Reviewing Dorji’s DSTH01 digital temperature and humidity sensor module

A couple weeks ago I received some sample products from Dorji Applied Technologies, a china-based company that make varieties of RF and sensor modules. One of the products I received was their latest DSTH01 sensor module that carries Silicon Labs’ Si7005 digital relative humidity and temperature sensor on board. Things I liked about it are it is inexpensive (available on Tindie for only $6), compact, and most importantly it supports I2C host interface for communication.

DSTH01 sensor module

DSTH01 module with Si7005 sensor onboard

Pin diagrams of D

Pin diagrams of DSTH01 sensor module

The DSTH01 module is smaller than 0.4″X0.4″ in dimension and operates at 2.1-3.6V power supply. The pull-up resistors for I2C lines are available on board. I tested this sensor module with Crowduino (an Arduino Duemilanove clone with Atmega328) using Jonas Bo Jalling’s Si7005 Arduino library, and worked like a charm. Crowduino has an on-board power select switch to chose the supply voltage for operation between 3.3V and 5.0V. I chose it to operate at 3.3V (although it should not matter too much as I2C lines are already pulled-up to 3.3V from the sensor module). Since the DSTH01 module interface pins are not 0.1″ standard, I soldered the pins onto a small general purpose prototyping board and made the pins accessible through a 0.1″ male header pins, as shown below.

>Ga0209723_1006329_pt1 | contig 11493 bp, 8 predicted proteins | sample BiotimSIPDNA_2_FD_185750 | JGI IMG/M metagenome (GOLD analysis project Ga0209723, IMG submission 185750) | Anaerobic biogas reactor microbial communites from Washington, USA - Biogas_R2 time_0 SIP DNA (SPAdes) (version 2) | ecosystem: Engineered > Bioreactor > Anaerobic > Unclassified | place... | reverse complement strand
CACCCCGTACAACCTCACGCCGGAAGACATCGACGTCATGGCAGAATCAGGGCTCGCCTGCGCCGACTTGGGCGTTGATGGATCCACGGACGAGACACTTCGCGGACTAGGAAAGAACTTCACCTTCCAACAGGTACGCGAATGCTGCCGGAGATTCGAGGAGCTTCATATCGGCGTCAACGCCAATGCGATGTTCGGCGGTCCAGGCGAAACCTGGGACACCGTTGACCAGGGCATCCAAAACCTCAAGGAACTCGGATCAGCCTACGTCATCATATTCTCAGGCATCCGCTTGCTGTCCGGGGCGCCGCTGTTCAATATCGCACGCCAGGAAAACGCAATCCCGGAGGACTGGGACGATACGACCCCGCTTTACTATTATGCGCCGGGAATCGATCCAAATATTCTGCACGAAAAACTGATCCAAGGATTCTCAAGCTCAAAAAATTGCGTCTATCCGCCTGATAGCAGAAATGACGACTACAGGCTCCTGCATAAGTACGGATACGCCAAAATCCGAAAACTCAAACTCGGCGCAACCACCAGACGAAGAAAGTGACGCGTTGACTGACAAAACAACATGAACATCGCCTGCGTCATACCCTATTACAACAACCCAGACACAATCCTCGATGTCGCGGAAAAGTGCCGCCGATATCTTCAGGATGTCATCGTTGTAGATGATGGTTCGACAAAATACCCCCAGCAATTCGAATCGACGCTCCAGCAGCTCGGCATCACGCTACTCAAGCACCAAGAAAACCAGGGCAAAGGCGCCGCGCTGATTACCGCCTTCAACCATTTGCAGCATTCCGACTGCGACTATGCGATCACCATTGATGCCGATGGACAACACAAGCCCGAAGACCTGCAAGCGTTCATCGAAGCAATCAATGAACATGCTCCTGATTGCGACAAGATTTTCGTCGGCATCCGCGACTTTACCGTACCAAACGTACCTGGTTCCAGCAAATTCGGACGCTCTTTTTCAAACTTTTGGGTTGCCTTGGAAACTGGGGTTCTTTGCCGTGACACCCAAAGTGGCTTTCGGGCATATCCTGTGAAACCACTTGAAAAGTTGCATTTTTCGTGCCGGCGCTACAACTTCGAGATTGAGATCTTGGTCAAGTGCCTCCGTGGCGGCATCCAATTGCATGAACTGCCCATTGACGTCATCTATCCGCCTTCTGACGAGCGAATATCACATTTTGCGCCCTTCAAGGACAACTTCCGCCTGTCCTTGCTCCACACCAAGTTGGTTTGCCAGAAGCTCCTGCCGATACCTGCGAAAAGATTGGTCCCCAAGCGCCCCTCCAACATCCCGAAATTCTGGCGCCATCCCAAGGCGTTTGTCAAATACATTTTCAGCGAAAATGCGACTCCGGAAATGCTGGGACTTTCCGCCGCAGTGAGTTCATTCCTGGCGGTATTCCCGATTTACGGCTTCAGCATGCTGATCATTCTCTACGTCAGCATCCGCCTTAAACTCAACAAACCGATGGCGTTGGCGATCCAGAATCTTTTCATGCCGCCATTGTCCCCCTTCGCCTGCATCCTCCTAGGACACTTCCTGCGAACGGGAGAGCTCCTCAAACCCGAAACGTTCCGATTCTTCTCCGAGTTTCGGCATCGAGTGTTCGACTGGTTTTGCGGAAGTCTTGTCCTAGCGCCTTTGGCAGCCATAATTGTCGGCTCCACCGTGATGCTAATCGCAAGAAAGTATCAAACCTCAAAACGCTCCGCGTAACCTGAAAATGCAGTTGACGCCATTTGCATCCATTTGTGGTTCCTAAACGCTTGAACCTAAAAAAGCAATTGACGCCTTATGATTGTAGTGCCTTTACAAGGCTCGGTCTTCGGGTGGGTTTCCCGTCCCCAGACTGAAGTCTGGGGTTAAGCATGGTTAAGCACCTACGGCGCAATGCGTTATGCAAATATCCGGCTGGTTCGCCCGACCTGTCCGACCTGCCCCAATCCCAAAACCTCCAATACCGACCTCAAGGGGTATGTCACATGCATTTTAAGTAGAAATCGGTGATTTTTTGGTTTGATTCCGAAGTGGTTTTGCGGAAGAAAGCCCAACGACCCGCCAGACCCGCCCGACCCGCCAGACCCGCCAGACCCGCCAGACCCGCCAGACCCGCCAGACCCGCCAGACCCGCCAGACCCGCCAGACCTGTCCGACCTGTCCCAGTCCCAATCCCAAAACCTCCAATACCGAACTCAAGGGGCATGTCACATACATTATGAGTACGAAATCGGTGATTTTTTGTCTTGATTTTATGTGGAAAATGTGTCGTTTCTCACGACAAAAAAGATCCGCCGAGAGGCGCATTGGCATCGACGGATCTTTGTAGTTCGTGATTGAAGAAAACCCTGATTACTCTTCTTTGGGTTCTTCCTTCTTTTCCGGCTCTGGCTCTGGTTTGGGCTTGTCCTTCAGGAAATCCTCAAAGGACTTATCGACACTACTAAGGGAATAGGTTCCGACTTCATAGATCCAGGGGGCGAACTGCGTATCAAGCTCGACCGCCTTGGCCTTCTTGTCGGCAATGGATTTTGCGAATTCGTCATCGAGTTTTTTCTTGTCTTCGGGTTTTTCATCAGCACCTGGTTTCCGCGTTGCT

DSHT01 module with headers

DSTH01 module with external 0.1″ spacing headers

Pins 1 (GND) and 4 (CS) of DSHT01 are connected to the ground terminal of Crowduino. Similarly, pins 2 (SCK), 3 (SDA), and 5 (VCC) are connected to A5, A4, and 3.3V power supply of Crowduino, respectively. The setup is shown below. The Crowduino board reads the sensor outputs and sends them to PC through USB-UART bridge at 9600 baud rate.

Crowduino and DSTH01 module

Crowduino and DSTH01 module

I wrote a small PC application using Processing programming language to read the measurements through PC’s serial port and display temperature and relative humidity in a nice graphical window, as shown below.

Displaying Si7005 outputs on PC

Displaying Si7005 outputs on PC

I monitored it running for almost an hour while writing this blog article, and I found the output readings very stable and consistent. I had done a similar experiment with DHT11 sensor in past, which is another inexpensive sensor, but the readings were less stable compared to this.

Overall, the DSTH01 sensor module is inexpensive, compact, stable, and supports I2C interface. These features makes it a good choice for low-budget temperature and humidity sensing applications.

Download Crowduino/Arduino Sketch

Download Processing Code

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